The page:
Why co­op­er­a­tives, fi­nan­cial NGOs should be un­der one roof – Giwa

Daily Trust - - INTERVIEW - By Olayemi R. Ibrahim Afo­labi Hamid Giwa

Afo­labi Hamid Giwa is the Na­tional Pres­i­dent of the As­so­ci­a­tion of Non-Bank Mi­cro­fi­nance In­sti­tu­tions in Nigeria (ANMFIN), which re­cently trained its mem­bers in cor­po­rate gov­er­nance in Abuja. In this in­ter­view he ex­plains why they want to bring fi­nan­cial NGOs, co­op­er­a­tives, women groups and oth­ers un­der one roof. donors that MFIs but gives an over­sight can as­sist your func­tion. But for the fact op­er­a­tions that they are the reg­u­la­tor the mo­ment on fi­nan­cial pro­grammes you have a of the coun­try ev­ery other good pack­age. or­gan­i­sa­tion or in­sti­tu­tion Once you that falls within the fi­nan­cial pack­age your line be­comes an in­ter­ac­tive pro­gramme body to the CBN. very well they We link up with CBN are ready to be­cause of the Mi­cro Fi­nance as­sist you. pol­icy. When we are set­ting This is part of up this or­gan­i­sa­tion, it was what we have the CBN, hav­ing known been do­ing to what is op­er­a­tional in the make sure that MFIs across the world, that our mem­bers did the ad­vo­cacy for all the get fi­nan­cial as­sis­tance.

What is ANMFIN all about?

ANMFIN is amal­ga­mated and a player of the MFI, thrift so­ci­eties, NGOs that are into mi­cro­fi­nance op­er­a­tions. We reg­u­late the ac­tiv­i­ties of play­ers of MFIs in the coun­try. At times you hear of money bags and co­op­er­a­tive so­ci­eties that dupe people of their money and run away, this is part of what we deal with.

Our as­so­ci­a­tion is serv­ing as in­for­ma­tion ex­change cen­tre on de­vel­op­ment of mi­cro fi­nance ac­tiv­i­ties in the coun­try and the link­age on try­ing to make sure that people are get­ting what they want, es­pe­cially those that have been pa­tro­n­is­ing the MFBs mak­ing and sure they are able to ac­cess nor­mal fund they are sup­posed to get and not some people gath­er­ing their money and dis­solv­ing into thin air.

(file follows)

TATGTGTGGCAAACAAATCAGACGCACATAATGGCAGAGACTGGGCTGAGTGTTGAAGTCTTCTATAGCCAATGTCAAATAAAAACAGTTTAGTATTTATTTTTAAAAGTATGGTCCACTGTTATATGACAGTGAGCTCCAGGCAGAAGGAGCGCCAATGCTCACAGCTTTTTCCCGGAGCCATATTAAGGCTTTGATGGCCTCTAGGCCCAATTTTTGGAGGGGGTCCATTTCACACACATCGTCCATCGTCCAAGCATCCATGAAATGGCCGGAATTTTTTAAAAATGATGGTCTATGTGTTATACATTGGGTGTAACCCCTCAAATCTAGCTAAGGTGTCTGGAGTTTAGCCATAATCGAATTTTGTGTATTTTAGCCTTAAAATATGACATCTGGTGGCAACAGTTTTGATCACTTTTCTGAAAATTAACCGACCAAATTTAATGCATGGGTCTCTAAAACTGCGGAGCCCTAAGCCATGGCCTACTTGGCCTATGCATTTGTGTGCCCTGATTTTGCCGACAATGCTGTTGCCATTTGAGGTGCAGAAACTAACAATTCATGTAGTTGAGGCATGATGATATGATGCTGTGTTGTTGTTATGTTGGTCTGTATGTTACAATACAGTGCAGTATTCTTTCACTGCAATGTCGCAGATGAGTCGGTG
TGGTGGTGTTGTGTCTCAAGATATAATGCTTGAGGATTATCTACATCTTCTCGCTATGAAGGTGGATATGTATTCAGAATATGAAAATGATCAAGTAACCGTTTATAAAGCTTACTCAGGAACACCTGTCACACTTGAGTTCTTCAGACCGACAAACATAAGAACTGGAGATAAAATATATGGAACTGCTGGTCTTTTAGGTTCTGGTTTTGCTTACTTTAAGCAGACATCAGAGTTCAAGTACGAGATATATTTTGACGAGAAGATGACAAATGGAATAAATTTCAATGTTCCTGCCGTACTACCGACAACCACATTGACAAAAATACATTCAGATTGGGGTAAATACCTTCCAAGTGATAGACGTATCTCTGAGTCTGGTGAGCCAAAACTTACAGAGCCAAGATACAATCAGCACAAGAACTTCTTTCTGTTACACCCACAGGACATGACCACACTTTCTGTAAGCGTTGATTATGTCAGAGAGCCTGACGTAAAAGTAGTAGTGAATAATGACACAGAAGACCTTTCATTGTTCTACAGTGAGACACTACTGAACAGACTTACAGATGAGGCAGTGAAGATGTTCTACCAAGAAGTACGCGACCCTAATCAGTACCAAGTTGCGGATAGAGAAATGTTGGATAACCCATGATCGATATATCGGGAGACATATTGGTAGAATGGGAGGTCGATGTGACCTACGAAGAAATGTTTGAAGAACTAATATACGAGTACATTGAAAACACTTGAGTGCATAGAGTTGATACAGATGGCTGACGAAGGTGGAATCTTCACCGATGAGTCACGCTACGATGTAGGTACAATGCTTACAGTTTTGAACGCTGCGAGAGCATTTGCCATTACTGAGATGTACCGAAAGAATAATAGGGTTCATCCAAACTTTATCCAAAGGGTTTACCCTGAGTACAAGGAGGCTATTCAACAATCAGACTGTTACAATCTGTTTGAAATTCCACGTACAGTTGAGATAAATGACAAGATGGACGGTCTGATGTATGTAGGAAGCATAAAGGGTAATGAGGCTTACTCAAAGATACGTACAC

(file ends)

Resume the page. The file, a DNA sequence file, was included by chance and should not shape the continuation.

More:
De­spite the ex­is­tence of many mi­cro fi­nance in­sti­tu­tions, why is ac­cess to fi­nance still dif­fi­cult?

On the is­sue of loan as­sess­ment, it is due to the bot­tle­necks that they use to put on the port­fo­lio of these funds we are talk­ing about. Take for ex­am­ple, there was a time the CBN rolled out bil­lion naira for agri­cul­tural pro­gramme to which they said all the small scale farm­ers and MFI play­ers should ac­cess. We be­lieve that 20 per­cent of our mem­bers were un­able to ac­cess the fund due to some bot­tle­necks. The bot­tle­necks is that, the mo­ment the govern­ment rolls out a pro­gramme, the state­ment was that any­one that wants to par­tic­i­pate in it should reg­is­ter ei­ther as a co­op­er­a­tive so­ci­ety or as a body so as to ac­cess that fund which is wrong. What they should have done is to tell us to go and join an ex­ist­ing or­gan­i­sa­tion, the ex­ist­ing MFI play­ers, farm­ers groups that have been play­ing and can­not de­fault and not the people that are con­nected to the pres­i­dency and at the end of the day the people that it is meant for do not have it. This is what led to the col­lapse of the pro­gramme.

We have been try­ing to erad­i­cate such cases through our in­ter­ac­tive dis­cus­sions with all the or­gans that are re­spon­si­ble for them.

What im­pact will the board train­ing bring to your mem­bers?

We need to give this train­ing to en­sure that mem­bers ful­fill the ethics of the as­so­ci­a­tion and adapt to fi­nan­cial reporting that we have set up and most im­por­tantly to set up global stan­dard be­cause ANMFIN is of global level; in Gam­bia, Ghana, USA, Bri­tain. We have set a stan­dard to make sure that our mem­bers, es­pe­cially board mem­bers, who hap­pen to be at the apex dis­sem­i­nate the in­for­ma­tion to their var­i­ous in­sti­tu­tions.